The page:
Where Should I Go?

Heart-Failure-CenterThe Centers for Disease Control and Prevention (CDC) reports that there were 129.8 million visits to the emergency room in 2010. Maybe you were one of them. Sometimes situations arise and there is confusion about where to get treatment – emergency room or urgent care center. If you’re not sure where to go, read on. Making the right choice could save your life.

My newborn has a fever of 101°, where should I go?
Urgent Care

A fever in babies can be one of the scariest symptoms for parents, especially when that fever is high or the baby is only a few weeks old.

Remember, a fever is a symptom and not an illness. A fever in an infant is usually a sign of a cold or other viral infection. However, it could be a sign of a more serious bacterial infection called sepsis. According to the National Institutes of Health, neonatal sepsis is a blood infection that occurs in an infant younger than 90 days old whose immune systems haven’t developed enough to fight off overwhelming infections. It can lead to serious complications and prevent the body’s organs from working properly.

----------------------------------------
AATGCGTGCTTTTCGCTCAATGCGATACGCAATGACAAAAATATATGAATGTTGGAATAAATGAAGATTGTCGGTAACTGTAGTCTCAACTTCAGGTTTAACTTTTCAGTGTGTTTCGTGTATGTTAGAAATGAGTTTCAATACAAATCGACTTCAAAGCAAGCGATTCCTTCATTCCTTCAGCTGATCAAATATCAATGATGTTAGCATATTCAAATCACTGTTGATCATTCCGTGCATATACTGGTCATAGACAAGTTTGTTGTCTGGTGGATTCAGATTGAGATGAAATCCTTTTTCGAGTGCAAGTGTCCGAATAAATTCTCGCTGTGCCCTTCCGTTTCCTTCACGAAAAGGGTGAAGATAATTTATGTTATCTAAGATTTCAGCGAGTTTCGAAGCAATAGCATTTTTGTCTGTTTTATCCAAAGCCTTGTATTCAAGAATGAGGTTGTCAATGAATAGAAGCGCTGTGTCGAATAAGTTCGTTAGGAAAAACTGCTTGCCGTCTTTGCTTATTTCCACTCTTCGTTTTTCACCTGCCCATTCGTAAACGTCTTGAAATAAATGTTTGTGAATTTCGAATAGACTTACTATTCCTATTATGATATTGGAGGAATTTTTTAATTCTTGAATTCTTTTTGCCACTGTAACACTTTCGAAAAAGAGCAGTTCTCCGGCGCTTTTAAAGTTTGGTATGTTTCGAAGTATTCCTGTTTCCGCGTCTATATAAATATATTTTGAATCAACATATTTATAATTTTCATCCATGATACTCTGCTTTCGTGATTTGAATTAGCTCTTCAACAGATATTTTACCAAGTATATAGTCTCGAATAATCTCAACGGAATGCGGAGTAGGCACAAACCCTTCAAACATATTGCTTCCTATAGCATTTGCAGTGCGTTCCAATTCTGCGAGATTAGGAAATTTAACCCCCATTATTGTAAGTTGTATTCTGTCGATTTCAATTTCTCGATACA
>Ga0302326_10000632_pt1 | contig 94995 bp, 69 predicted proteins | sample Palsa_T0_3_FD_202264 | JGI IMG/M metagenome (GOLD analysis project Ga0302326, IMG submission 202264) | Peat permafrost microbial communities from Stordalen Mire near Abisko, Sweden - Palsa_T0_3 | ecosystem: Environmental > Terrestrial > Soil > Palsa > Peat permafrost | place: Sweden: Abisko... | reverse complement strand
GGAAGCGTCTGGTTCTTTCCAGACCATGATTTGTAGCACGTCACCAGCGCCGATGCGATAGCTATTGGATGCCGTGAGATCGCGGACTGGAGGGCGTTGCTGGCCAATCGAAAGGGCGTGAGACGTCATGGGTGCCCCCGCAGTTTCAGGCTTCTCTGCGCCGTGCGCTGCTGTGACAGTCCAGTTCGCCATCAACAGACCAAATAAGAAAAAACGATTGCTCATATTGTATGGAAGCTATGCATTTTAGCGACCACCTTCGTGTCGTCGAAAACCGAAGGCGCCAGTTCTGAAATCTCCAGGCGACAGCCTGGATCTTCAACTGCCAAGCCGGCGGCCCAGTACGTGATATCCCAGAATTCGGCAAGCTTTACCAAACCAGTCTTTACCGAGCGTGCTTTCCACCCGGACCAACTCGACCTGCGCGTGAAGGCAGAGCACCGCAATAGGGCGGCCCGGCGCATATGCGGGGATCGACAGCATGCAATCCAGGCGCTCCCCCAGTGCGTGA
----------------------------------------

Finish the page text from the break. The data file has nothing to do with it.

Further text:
All children under three months with a true fever need medical evaluation. So, if your baby’s doctor’s office is closed, be safe and take the baby to the ER.

I stepped on a nail in the garage, where should I go?
Urgent Care

Stepping on a nail can cause a painful wound on the bottom of your foot. Worse yet, puncture wounds can cause an infection like tetanus if not properly treated. Tetanus is a bacterial infection. The CDC recommends adults get a tetanus booster every 10 years to stay protected since immunity to tetanus decreases over time.

Tetanus vaccines are recommended throughout your life. There are four combination vaccines used to prevent tetanus: DTaP, Tdap, DT, and Td. Two of these (DTaP and DT) are given to children younger than 7 years of age, and two (Tdap and Td) are given to older children and adults.

If you can’t remember exactly when you had your last tetanus shot, it’s usually safe to receive an extra booster of the tetanus vaccine. This is especially true if you’re being treated for an acute injury, such as a puncture wound.

Porter Regional Hospital and Portage Hospital each have emergency departments staffed with clinical professionals specially trained in emergency medicine.

Porter also has three CareEXPRESS Urgent Care Centers – in Chesterton, Valparaiso and Portage – all open seven days a week from 9 a.m. to 9 p.m. with physicians and walk-in care for illnesses, injuries, sports physicals and more. Lab and x-ray are also available.